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What comes after May 26?

By Messenger Staff
Friday, May 29
May 26 was yet another turning point in the confrontation between the administration and the non-Parliamentary opposition. The dialogue which is so badly needed and is supported and promoted by the Western friends of Georgia has not proceeded beyond the first attempt about a fortnight ago. So the confrontation continues and the people are quite unhappy about this.

The protest organizers have clearly demonstrated that they can easily mobilize just under a hundred thousand supporters, although it is also clear that the actual number of opposition supporters is considerably greater. The mass demonstration at the National Stadium fulfilled different purposes. The first was to show the administration that the protest charge is still here and has not exhausted after six weeks of rallies in the centre of capital, frustrating the Governmentís hopes that the opposition would protest for some days and then disperse. Secondly it was a demonstration to the Western world that the protesters have serious support, and thirdly it instilled confidence in the opposition leaders themselves. They were clearly heartened by the number of people at the stadium.

The most important and influential opinion in this crisis is that of the Western friends of Georgia. Both sides and various factions within them are making the utmost effort to prove to the West that they are right. The administration is trying to demonstrate that it is democratically-oriented and can tolerate small protests provided they donít violate the constitution. The opposition want to prove that the protests are an expression of a large swathe of public opinion and that their claims are correct and they will prove so within the framework of the constitution and the rule of law. Furthermore opposition politicians suggest that the Governmentís call for dialogue is just a PR action designed to demonstrate its democratic credentials to the West, whereas in reality the Government does not want to make any concessions which would bring about meaningful dialogue.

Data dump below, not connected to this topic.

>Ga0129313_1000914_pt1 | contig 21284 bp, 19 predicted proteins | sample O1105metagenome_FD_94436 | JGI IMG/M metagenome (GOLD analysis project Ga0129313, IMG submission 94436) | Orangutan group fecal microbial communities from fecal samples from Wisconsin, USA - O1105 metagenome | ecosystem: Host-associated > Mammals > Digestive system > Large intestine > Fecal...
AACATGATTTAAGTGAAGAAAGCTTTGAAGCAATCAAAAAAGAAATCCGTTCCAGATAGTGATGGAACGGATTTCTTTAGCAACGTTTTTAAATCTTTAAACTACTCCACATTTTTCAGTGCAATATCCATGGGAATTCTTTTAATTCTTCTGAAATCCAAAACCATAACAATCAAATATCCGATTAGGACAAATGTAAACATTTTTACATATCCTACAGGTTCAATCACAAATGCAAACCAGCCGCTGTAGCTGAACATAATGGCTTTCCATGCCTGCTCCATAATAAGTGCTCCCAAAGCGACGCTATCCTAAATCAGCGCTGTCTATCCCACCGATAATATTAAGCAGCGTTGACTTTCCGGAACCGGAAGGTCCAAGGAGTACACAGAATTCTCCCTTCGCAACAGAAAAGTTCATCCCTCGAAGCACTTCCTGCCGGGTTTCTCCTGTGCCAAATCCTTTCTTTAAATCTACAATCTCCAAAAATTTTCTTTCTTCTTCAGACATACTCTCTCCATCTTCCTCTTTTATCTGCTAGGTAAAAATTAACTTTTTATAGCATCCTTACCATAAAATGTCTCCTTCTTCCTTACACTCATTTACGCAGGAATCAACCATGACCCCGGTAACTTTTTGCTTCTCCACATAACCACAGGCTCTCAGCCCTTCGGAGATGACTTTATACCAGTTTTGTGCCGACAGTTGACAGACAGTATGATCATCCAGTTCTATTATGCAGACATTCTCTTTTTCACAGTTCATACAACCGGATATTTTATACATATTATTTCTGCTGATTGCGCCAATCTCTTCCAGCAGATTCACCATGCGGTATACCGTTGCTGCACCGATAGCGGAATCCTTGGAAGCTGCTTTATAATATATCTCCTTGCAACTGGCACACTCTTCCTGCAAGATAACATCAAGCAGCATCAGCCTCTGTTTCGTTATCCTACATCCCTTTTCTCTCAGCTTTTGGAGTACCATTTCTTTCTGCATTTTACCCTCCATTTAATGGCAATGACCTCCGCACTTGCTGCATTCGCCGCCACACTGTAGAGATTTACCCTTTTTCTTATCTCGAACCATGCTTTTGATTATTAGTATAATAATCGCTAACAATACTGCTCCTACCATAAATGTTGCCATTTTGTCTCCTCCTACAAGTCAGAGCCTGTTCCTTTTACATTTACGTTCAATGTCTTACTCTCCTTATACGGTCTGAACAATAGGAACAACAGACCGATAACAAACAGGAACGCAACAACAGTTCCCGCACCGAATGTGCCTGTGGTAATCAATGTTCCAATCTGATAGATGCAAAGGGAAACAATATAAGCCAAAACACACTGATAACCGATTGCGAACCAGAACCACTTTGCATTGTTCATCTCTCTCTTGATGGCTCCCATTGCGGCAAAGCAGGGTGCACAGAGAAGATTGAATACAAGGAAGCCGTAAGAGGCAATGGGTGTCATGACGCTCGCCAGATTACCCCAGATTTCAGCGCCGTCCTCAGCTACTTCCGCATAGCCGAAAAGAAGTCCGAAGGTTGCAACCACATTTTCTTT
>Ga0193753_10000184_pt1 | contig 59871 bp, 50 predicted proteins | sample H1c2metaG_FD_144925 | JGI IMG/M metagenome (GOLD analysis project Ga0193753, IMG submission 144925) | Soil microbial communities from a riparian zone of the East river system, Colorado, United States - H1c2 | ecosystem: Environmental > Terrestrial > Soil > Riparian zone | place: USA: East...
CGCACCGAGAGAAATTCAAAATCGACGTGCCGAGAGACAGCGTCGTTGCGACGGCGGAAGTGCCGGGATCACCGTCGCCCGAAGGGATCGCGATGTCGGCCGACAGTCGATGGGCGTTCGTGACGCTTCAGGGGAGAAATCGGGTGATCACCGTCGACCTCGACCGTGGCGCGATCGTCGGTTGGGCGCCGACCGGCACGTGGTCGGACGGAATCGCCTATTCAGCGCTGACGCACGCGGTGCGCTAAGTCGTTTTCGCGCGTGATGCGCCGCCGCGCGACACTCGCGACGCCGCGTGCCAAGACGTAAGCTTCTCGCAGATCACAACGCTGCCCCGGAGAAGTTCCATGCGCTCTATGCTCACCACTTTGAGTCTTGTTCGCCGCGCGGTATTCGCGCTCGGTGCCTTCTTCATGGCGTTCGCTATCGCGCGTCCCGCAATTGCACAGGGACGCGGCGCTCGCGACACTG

On May 26 the signs of public alienation from the Government were there. The protestorsí determination not to empty Rustaveli Avenue forced the Government to cancel the annual Independence Day military parade in the centre of the capital for the first time since independence was regained in 1991. Whether you should parade a defeated army is another question. Instead, Present Saakashvili opened an August War memorial at Mukhatgverdi cemetery in the morning and then flew to Batumi where he participated in the groundbreaking ceremony of a 130-metre skyscraper. He said there that a beacon will be installed on top of this building which would be seen from Abkhazia.

The opposition, meanwhile, after completing its rally at the stadium went to Sameba Cathedral where their supporters were discontented by the words of the Patriarch, who expressed his doubts about the demand for the Presidentís resignation. The people saw in these words Church support for the authorities, believing the Patriarch might have been pressurised in some way. However the Patriarch is the spiritual father of every Georgian and he cares for each and every one of us. He actually called for us to show the ability to listen to each other, in fact demanding this from everyone.

The evening of May 26 was very tense and things could have developed in the wrong direction. The opposition leaders managed to control the situation more or less reasonably. But what is left? The radical opposition are in a corner. They are against revolution but too scared to stop the protest rallies, being afraid that repression will soon follow as soon as they give up. The Government for its part continues to support dialogue but on its own agenda. The opposition will only discuss its own agenda and therefore both sides conduct monologues.

The Government is suggesting more and more often that there is a split in the opposition. Some of the opposition forces have indeed stepped aside from the main body to some extent, saying they will try and achieve the common goal in their own way. Some opposition forces are more inclined to dialogue while others suggest taking ever more radical action. Maybe this is a tactical ploy, as doing both these things simultaneously means the opposition can counter criticism for any side. Whatever the motivation, we can be sure that both demonstrations and a war of words will continue, and the more methods of protest become diversified, they less controllable they are.

There are several options before the administration. The first and most desirable is conducting a genuine dialogue. The second is to use force and stop the protestors with it. The third is to continue torturing the country by alternately confronting and ignoring the people. Itís the Governmentís move. The Government and opposition are each promoting their own version of reality. If neither is careful, what actually happens may be much worse than either.